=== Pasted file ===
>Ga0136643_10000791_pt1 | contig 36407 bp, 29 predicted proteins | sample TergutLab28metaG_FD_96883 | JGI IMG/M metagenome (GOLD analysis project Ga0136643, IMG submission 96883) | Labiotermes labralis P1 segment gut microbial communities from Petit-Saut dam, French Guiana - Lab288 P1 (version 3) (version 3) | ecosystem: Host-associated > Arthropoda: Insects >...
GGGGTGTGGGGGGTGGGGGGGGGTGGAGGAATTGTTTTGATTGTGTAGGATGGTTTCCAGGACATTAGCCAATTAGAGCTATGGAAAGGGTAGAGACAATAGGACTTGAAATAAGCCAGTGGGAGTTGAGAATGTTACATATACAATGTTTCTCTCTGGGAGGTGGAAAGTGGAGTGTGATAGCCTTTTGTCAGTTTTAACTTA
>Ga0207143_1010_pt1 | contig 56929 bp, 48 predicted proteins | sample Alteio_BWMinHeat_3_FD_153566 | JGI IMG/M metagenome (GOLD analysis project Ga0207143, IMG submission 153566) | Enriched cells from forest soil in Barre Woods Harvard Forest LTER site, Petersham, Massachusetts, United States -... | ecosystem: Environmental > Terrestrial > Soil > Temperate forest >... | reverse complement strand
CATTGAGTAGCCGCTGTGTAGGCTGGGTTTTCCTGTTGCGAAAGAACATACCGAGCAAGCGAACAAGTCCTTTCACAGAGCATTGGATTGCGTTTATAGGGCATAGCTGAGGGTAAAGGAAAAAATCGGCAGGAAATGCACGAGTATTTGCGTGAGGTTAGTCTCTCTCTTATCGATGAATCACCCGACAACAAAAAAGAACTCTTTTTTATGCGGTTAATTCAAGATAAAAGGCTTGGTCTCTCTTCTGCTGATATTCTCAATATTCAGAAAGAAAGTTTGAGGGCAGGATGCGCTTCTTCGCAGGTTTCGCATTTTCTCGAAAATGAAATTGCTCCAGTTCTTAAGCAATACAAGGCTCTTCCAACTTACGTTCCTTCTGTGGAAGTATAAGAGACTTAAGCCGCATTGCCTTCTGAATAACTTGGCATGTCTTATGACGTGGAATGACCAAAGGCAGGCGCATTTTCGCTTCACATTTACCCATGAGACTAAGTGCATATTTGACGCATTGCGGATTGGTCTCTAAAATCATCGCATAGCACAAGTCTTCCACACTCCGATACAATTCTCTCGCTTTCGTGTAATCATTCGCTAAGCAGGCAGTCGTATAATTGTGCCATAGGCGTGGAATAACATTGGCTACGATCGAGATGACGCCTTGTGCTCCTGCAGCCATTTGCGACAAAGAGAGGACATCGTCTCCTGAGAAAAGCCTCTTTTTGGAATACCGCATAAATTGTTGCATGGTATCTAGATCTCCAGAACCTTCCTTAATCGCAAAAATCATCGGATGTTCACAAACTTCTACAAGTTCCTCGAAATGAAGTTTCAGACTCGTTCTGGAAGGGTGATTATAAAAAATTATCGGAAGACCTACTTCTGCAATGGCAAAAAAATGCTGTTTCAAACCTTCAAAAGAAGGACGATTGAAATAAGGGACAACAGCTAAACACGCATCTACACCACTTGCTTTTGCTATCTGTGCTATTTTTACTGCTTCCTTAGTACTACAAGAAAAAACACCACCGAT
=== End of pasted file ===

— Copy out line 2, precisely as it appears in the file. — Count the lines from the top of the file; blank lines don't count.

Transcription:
GGGGTGTGGGGGGTGGGGGGGGGTGGAGGAATTGTTTTGATTGTGTAGGATGGTTTCCAGGACATTAGCCAATTAGAGCTATGGAAAGGGTAGAGACAATAGGACTTGAAATAAGCCAGTGGGAGTTGAGAATGTTACATATACAATGTTTCTCTCTGGGAGGTGGAAAGTGGAGTGTGATAGCCTTTTGTCAGTTTTAACTTA